5 Mentors You'll Need To Have Along Your Entrepreneurial Journey


Contrary to popular belief, asking for help is actually a good thing. But, what exactly does this mean?

It basically means you open yourself to constructive criticism in order to grow.

Let’s say you went to college for four, six or 10 years because you value education.

Do you graduate and stop learning?

You go to work, do work, then come home, watch TV or go to the gym. Repeat. Then what?

Many think going out on your own, creating your own business and becoming an entrepreneur is all too risky, and it can be.

That is, unless you have some guidance via mentorship.

While going out on your own is the riskiest, technically, there are other ways to advance your career.

If you are at work wondering what’s next, and contemplating an entrepreneurial move, take a look at a few different types of mentors who may benefit you.

Mentor #1: The Entrepreneur.

This is the mentor who encourages you to think big, the one who says “Why not?” instead of “Why bother?” and encourages you to go for it.

This person is not afraid to take risks, and will help support you from a personal and business level. They know what fear feels like.

Find one of these by asking through your network and reaching out with social media.

If you’re lucky, this person may see enough potential in you and could end up as your business partner (mine did).

Mentor #2: The Assh*le.

This is the person you must have on your team in order to be successful.

Whereas the entrepreneur encourages the "Why not?” thought process, the assh*le plays devil’s advocate and contrarian.

Personally, it’s been a struggle to identify why I need this person in my life.

Sometimes, I let my dreams get ahead of my visions and actions. Having this mentor in my life clarifies those thoughts.

This mentor has proved essential to keeping me grounded, centered and focused on goals that matter.

Mentor #3: The Matchmaker.

This is the person who has all the connections and is not afraid to make them if you prove worthy.

This person is outstanding at identifying talented minds and putting them together for collaborations.

Frequently, he or she can be heard saying wonderful things about certain people, CC’ing you on the introduction and watching his or her own network grow.

Be careful, though, as their reputation depends on your performance after the introduction.

Mentor #4: The Manager.

The most unpredictable variable in the world is simple: people.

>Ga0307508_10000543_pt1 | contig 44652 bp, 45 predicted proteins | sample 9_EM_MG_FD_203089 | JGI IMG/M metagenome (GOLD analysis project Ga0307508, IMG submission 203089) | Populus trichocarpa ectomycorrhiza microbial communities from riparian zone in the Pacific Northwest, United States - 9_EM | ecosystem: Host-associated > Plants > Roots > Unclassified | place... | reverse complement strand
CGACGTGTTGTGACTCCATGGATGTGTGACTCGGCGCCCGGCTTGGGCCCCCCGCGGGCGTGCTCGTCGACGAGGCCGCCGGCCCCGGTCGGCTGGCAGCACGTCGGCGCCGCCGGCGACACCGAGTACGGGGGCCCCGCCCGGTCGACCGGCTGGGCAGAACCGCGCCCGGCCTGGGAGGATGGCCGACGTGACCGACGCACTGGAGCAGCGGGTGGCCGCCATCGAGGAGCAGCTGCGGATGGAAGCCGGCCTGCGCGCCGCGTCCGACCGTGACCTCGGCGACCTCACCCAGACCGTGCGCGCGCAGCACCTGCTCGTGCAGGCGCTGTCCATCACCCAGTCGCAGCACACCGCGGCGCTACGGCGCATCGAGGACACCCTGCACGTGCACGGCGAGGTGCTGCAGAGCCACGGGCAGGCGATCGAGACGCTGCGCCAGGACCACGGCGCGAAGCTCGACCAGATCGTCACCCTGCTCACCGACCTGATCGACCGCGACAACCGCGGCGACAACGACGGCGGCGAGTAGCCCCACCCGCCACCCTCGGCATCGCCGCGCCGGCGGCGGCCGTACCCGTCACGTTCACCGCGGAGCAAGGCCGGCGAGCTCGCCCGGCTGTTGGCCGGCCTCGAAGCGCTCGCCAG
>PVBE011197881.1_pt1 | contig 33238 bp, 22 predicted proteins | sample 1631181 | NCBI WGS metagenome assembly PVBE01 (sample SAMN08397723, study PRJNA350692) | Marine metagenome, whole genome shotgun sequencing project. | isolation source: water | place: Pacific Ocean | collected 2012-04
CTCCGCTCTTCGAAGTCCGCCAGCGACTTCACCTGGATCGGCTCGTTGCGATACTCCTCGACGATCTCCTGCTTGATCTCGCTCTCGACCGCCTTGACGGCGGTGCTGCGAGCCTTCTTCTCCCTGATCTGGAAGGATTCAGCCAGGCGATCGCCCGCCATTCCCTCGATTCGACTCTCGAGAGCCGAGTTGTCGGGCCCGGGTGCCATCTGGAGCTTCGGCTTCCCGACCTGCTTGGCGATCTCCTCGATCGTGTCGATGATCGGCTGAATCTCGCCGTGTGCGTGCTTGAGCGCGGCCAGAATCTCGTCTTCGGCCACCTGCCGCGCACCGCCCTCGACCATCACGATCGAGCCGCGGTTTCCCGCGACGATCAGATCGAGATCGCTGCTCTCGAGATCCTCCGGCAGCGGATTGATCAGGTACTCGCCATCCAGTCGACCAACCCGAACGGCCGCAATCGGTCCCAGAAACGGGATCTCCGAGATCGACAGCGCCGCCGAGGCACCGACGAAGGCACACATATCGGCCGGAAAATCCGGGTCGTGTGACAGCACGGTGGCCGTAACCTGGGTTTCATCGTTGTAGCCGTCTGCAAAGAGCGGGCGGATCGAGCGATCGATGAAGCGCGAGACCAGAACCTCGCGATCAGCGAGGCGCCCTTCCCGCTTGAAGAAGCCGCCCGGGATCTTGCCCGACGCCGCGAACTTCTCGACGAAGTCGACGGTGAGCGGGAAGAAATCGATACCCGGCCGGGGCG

The uniqueness of managing people is impossible to fully master in all situations, and each year hundreds of books are written on leadership and management.

This mentor is absolutely critical in your business life, as you will have unique situations popping up that they may have been in before.

The manager is also essential for looking at the big picture and the culture of an organization.

Mentor #5: The Field Expert.

There has to be someone in your current field for you look up to.

In my life, this was a coach at our high school who introduced me to multiple forms of strength, speed and power training, along with my current mentor who is crushing the fitness business and has plans to take over the world.

This person is excellent in the details, and his or her execution levels rival the top 1 percent in the world.

Oftentimes, they are surrounded by outstanding thought leaders and business managers.

One potential downside to this kind of mentor is they may struggle to be able to help you individualize your plan to take over the world.

They’re often so specialized at their own business, it’s hard for them to customize their advice or others.

In summary, I am unsure of my future path to go from point B to point C, so perhaps there’s a new class of mentors that will emerge in my life.

As for you, with the perfect blend of mentors, you’ll certainly learn how to better navigate your journey.

If you’re interested in learning more about getting excellent mentors and growing in your business, here are some excellent resources:

"E-Myth Revisited" by Michael Gerber, "Give and Take" by Adam Grant, and "Peak" by Chip Conley.